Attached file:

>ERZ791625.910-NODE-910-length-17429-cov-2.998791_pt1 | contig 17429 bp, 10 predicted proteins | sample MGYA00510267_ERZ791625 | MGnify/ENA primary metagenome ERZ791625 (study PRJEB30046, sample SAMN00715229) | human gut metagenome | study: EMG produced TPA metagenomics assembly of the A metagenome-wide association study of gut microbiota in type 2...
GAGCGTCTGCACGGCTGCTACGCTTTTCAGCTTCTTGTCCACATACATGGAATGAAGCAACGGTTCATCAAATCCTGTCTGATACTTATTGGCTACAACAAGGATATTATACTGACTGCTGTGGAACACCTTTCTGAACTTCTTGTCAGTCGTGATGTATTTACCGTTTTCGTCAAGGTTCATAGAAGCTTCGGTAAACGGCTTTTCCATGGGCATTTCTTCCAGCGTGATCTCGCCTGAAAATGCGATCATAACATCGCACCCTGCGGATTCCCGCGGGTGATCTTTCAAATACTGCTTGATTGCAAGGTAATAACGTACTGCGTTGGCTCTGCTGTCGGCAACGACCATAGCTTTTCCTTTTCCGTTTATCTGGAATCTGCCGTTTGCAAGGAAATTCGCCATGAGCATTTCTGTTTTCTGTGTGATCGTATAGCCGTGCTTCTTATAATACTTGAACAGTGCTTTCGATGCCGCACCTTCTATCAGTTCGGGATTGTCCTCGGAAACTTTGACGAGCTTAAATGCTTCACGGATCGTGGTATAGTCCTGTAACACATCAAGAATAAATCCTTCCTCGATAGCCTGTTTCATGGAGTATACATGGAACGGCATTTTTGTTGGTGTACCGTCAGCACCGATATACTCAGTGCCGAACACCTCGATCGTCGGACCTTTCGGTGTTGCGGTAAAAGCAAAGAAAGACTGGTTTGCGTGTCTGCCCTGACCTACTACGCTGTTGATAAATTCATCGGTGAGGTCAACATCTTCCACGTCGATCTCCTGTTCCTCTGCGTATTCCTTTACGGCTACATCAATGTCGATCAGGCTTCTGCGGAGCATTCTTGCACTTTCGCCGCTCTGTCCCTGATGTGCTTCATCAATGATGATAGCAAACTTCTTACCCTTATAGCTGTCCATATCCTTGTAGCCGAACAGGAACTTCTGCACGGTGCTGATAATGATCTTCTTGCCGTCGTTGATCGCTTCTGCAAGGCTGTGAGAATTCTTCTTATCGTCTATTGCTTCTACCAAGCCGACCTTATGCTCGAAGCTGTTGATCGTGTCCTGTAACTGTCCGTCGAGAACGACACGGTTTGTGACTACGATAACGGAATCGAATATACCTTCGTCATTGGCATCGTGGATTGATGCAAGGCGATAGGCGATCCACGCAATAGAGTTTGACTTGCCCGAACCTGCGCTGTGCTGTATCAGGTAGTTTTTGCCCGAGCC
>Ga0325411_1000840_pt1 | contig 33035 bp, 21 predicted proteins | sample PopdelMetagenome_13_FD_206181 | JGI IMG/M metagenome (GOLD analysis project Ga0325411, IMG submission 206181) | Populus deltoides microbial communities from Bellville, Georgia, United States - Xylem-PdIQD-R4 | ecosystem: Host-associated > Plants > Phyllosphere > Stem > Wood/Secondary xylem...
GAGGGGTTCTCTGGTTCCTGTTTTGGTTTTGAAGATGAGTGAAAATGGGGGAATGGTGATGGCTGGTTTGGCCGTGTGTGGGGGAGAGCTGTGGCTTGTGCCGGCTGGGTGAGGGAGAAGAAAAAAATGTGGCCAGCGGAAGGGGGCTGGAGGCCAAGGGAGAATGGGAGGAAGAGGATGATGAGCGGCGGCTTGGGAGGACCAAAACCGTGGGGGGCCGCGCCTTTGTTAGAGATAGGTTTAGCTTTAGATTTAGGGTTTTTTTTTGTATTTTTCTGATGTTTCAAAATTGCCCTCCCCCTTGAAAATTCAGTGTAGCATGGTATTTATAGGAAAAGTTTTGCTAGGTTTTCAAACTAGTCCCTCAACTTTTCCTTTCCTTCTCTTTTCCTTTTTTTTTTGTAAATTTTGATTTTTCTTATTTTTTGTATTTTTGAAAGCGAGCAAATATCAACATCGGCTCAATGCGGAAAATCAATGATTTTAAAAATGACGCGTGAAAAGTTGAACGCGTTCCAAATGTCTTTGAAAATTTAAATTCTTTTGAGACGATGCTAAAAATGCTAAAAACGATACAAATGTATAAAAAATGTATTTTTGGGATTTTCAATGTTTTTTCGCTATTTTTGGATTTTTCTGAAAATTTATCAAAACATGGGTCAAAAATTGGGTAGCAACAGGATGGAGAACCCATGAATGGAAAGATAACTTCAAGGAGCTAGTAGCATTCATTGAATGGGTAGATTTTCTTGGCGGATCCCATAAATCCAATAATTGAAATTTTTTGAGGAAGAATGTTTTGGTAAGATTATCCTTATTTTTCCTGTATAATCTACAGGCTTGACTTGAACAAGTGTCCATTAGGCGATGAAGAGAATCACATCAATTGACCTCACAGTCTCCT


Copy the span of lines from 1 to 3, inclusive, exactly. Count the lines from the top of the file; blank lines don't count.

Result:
>ERZ791625.910-NODE-910-length-17429-cov-2.998791_pt1 | contig 17429 bp, 10 predicted proteins | sample MGYA00510267_ERZ791625 | MGnify/ENA primary metagenome ERZ791625 (study PRJEB30046, sample SAMN00715229) | human gut metagenome | study: EMG produced TPA metagenomics assembly of the A metagenome-wide association study of gut microbiota in type 2...
GAGCGTCTGCACGGCTGCTACGCTTTTCAGCTTCTTGTCCACATACATGGAATGAAGCAACGGTTCATCAAATCCTGTCTGATACTTATTGGCTACAACAAGGATATTATACTGACTGCTGTGGAACACCTTTCTGAACTTCTTGTCAGTCGTGATGTATTTACCGTTTTCGTCAAGGTTCATAGAAGCTTCGGTAAACGGCTTTTCCATGGGCATTTCTTCCAGCGTGATCTCGCCTGAAAATGCGATCATAACATCGCACCCTGCGGATTCCCGCGGGTGATCTTTCAAATACTGCTTGATTGCAAGGTAATAACGTACTGCGTTGGCTCTGCTGTCGGCAACGACCATAGCTTTTCCTTTTCCGTTTATCTGGAATCTGCCGTTTGCAAGGAAATTCGCCATGAGCATTTCTGTTTTCTGTGTGATCGTATAGCCGTGCTTCTTATAATACTTGAACAGTGCTTTCGATGCCGCACCTTCTATCAGTTCGGGATTGTCCTCGGAAACTTTGACGAGCTTAAATGCTTCACGGATCGTGGTATAGTCCTGTAACACATCAAGAATAAATCCTTCCTCGATAGCCTGTTTCATGGAGTATACATGGAACGGCATTTTTGTTGGTGTACCGTCAGCACCGATATACTCAGTGCCGAACACCTCGATCGTCGGACCTTTCGGTGTTGCGGTAAAAGCAAAGAAAGACTGGTTTGCGTGTCTGCCCTGACCTACTACGCTGTTGATAAATTCATCGGTGAGGTCAACATCTTCCACGTCGATCTCCTGTTCCTCTGCGTATTCCTTTACGGCTACATCAATGTCGATCAGGCTTCTGCGGAGCATTCTTGCACTTTCGCCGCTCTGTCCCTGATGTGCTTCATCAATGATGATAGCAAACTTCTTACCCTTATAGCTGTCCATATCCTTGTAGCCGAACAGGAACTTCTGCACGGTGCTGATAATGATCTTCTTGCCGTCGTTGATCGCTTCTGCAAGGCTGTGAGAATTCTTCTTATCGTCTATTGCTTCTACCAAGCCGACCTTATGCTCGAAGCTGTTGATCGTGTCCTGTAACTGTCCGTCGAGAACGACACGGTTTGTGACTACGATAACGGAATCGAATATACCTTCGTCATTGGCATCGTGGATTGATGCAAGGCGATAGGCGATCCACGCAATAGAGTTTGACTTGCCCGAACCTGCGCTGTGCTGTATCAGGTAGTTTTTGCCCGAGCC
>Ga0325411_1000840_pt1 | contig 33035 bp, 21 predicted proteins | sample PopdelMetagenome_13_FD_206181 | JGI IMG/M metagenome (GOLD analysis project Ga0325411, IMG submission 206181) | Populus deltoides microbial communities from Bellville, Georgia, United States - Xylem-PdIQD-R4 | ecosystem: Host-associated > Plants > Phyllosphere > Stem > Wood/Secondary xylem...